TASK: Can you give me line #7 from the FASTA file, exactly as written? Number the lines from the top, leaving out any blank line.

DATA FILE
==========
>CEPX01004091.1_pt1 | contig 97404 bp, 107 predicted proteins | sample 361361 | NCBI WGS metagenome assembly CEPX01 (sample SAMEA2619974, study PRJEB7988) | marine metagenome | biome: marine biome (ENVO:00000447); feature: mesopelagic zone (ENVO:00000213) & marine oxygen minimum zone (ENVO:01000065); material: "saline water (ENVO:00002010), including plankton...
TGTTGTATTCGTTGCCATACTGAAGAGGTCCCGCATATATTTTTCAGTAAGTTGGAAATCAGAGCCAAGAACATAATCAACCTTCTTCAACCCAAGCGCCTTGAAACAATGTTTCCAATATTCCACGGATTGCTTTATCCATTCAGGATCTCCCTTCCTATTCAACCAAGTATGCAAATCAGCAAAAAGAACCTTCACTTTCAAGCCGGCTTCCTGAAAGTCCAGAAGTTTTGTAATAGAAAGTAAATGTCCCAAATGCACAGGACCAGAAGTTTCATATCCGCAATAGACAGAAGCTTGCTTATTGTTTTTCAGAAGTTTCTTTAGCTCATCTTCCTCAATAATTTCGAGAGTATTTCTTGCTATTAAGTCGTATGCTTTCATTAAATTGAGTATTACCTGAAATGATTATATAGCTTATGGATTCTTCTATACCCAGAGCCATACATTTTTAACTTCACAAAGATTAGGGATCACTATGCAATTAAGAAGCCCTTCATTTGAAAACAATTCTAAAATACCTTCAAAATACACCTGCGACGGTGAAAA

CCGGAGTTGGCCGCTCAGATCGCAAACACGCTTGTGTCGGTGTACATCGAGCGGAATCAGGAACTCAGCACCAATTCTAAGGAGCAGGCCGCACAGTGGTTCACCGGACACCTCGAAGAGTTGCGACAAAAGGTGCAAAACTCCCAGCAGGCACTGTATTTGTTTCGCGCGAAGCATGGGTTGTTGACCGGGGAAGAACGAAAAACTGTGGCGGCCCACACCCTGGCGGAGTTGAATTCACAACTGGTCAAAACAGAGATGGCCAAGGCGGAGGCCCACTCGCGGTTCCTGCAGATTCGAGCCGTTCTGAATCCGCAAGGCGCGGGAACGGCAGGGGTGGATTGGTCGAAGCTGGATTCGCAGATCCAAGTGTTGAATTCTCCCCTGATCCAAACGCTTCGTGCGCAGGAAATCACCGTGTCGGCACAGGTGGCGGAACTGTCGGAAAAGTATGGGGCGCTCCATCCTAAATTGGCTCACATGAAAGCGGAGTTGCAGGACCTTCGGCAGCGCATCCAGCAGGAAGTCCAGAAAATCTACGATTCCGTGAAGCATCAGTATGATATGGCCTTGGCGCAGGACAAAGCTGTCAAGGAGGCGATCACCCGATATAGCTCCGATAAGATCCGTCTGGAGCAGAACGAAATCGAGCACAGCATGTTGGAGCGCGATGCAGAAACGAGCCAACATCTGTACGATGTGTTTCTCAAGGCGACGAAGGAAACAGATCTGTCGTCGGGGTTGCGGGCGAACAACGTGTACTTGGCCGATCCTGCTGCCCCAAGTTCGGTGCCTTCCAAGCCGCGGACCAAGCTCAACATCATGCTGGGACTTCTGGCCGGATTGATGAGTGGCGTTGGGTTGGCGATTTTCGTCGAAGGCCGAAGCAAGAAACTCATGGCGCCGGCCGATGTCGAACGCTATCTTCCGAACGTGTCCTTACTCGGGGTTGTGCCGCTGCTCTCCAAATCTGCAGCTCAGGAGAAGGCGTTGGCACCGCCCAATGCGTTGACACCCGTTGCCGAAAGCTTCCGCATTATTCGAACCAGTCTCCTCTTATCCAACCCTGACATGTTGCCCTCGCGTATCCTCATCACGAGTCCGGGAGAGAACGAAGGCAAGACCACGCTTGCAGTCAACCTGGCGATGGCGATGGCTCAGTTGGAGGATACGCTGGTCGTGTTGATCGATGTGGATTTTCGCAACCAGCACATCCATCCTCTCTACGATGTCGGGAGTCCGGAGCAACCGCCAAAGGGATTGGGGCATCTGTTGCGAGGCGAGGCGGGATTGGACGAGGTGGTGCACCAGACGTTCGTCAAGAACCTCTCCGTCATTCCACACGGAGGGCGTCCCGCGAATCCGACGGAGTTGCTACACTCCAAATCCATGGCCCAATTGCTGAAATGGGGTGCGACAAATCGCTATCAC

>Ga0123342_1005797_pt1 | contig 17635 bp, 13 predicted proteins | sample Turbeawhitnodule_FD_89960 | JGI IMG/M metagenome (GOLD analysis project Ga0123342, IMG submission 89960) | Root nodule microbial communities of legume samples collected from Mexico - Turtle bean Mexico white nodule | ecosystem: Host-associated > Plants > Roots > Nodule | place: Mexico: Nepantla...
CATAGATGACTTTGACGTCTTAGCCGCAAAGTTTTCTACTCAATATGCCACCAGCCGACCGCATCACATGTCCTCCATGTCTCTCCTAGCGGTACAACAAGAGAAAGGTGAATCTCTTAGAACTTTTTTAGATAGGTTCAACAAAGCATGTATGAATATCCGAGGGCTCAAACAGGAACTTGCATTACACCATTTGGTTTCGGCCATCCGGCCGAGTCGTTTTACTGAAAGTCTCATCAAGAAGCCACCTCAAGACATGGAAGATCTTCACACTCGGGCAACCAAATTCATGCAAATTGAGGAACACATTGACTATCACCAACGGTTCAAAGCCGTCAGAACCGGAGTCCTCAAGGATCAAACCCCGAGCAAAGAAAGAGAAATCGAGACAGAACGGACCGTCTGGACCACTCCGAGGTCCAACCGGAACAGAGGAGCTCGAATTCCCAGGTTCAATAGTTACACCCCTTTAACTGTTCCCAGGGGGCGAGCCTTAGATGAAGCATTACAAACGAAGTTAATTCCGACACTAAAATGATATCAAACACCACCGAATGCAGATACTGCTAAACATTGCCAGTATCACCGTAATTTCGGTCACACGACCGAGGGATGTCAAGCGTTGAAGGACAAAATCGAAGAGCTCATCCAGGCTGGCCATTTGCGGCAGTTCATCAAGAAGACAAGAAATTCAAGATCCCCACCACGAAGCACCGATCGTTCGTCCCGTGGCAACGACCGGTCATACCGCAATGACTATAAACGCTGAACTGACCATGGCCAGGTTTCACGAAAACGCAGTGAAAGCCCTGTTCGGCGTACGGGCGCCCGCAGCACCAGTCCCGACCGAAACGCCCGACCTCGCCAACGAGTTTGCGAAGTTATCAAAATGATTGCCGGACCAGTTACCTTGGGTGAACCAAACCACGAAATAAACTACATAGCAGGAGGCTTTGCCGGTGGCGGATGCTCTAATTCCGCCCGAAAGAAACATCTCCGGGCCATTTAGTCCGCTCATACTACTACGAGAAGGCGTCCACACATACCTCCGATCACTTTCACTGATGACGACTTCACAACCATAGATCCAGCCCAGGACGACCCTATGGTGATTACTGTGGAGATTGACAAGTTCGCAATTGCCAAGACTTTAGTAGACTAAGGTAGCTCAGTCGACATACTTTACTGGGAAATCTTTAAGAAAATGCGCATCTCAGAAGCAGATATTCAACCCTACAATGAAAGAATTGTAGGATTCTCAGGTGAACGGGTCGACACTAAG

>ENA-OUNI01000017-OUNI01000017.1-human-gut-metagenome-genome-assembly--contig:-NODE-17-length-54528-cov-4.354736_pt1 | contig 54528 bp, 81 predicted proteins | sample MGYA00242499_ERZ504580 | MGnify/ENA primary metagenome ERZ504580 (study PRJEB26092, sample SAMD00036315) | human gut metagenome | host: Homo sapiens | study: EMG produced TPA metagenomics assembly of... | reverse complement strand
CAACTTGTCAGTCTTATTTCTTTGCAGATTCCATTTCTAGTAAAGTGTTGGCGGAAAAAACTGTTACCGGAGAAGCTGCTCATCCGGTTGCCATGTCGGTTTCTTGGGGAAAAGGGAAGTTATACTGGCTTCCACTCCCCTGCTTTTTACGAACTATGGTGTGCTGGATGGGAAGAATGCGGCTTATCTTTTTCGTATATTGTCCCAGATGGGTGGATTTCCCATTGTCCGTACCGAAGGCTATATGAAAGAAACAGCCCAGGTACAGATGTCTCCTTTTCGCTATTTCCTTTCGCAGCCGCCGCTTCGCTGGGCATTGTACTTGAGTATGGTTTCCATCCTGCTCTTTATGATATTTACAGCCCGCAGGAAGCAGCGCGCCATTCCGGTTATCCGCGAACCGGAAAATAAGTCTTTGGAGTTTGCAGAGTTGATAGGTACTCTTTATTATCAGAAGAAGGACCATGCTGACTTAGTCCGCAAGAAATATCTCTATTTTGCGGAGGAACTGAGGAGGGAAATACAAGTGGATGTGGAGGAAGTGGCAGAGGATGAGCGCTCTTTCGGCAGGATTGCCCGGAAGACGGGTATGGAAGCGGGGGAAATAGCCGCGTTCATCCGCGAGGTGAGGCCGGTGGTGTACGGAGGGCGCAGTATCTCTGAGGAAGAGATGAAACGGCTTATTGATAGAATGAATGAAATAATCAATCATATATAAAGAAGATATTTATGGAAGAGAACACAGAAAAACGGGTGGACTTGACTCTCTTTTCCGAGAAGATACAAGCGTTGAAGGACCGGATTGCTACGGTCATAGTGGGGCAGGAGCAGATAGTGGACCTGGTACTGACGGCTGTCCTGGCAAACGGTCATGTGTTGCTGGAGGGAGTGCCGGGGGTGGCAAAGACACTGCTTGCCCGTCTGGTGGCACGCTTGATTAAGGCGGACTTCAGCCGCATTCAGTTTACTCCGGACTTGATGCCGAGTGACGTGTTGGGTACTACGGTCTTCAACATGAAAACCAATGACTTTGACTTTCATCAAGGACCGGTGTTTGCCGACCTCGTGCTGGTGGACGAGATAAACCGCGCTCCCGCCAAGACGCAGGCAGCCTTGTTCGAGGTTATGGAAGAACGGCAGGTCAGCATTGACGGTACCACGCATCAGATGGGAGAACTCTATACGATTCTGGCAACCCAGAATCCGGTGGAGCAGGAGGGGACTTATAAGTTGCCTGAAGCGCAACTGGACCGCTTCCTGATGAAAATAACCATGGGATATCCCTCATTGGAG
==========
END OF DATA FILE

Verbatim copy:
CAACTTGTCAGTCTTATTTCTTTGCAGATTCCATTTCTAGTAAAGTGTTGGCGGAAAAAACTGTTACCGGAGAAGCTGCTCATCCGGTTGCCATGTCGGTTTCTTGGGGAAAAGGGAAGTTATACTGGCTTCCACTCCCCTGCTTTTTACGAACTATGGTGTGCTGGATGGGAAGAATGCGGCTTATCTTTTTCGTATATTGTCCCAGATGGGTGGATTTCCCATTGTCCGTACCGAAGGCTATATGAAAGAAACAGCCCAGGTACAGATGTCTCCTTTTCGCTATTTCCTTTCGCAGCCGCCGCTTCGCTGGGCATTGTACTTGAGTATGGTTTCCATCCTGCTCTTTATGATATTTACAGCCCGCAGGAAGCAGCGCGCCATTCCGGTTATCCGCGAACCGGAAAATAAGTCTTTGGAGTTTGCAGAGTTGATAGGTACTCTTTATTATCAGAAGAAGGACCATGCTGACTTAGTCCGCAAGAAATATCTCTATTTTGCGGAGGAACTGAGGAGGGAAATACAAGTGGATGTGGAGGAAGTGGCAGAGGATGAGCGCTCTTTCGGCAGGATTGCCCGGAAGACGGGTATGGAAGCGGGGGAAATAGCCGCGTTCATCCGCGAGGTGAGGCCGGTGGTGTACGGAGGGCGCAGTATCTCTGAGGAAGAGATGAAACGGCTTATTGATAGAATGAATGAAATAATCAATCATATATAAAGAAGATATTTATGGAAGAGAACACAGAAAAACGGGTGGACTTGACTCTCTTTTCCGAGAAGATACAAGCGTTGAAGGACCGGATTGCTACGGTCATAGTGGGGCAGGAGCAGATAGTGGACCTGGTACTGACGGCTGTCCTGGCAAACGGTCATGTGTTGCTGGAGGGAGTGCCGGGGGTGGCAAAGACACTGCTTGCCCGTCTGGTGGCACGCTTGATTAAGGCGGACTTCAGCCGCATTCAGTTTACTCCGGACTTGATGCCGAGTGACGTGTTGGGTACTACGGTCTTCAACATGAAAACCAATGACTTTGACTTTCATCAAGGACCGGTGTTTGCCGACCTCGTGCTGGTGGACGAGATAAACCGCGCTCCCGCCAAGACGCAGGCAGCCTTGTTCGAGGTTATGGAAGAACGGCAGGTCAGCATTGACGGTACCACGCATCAGATGGGAGAACTCTATACGATTCTGGCAACCCAGAATCCGGTGGAGCAGGAGGGGACTTATAAGTTGCCTGAAGCGCAACTGGACCGCTTCCTGATGAAAATAACCATGGGATATCCCTCATTGGAG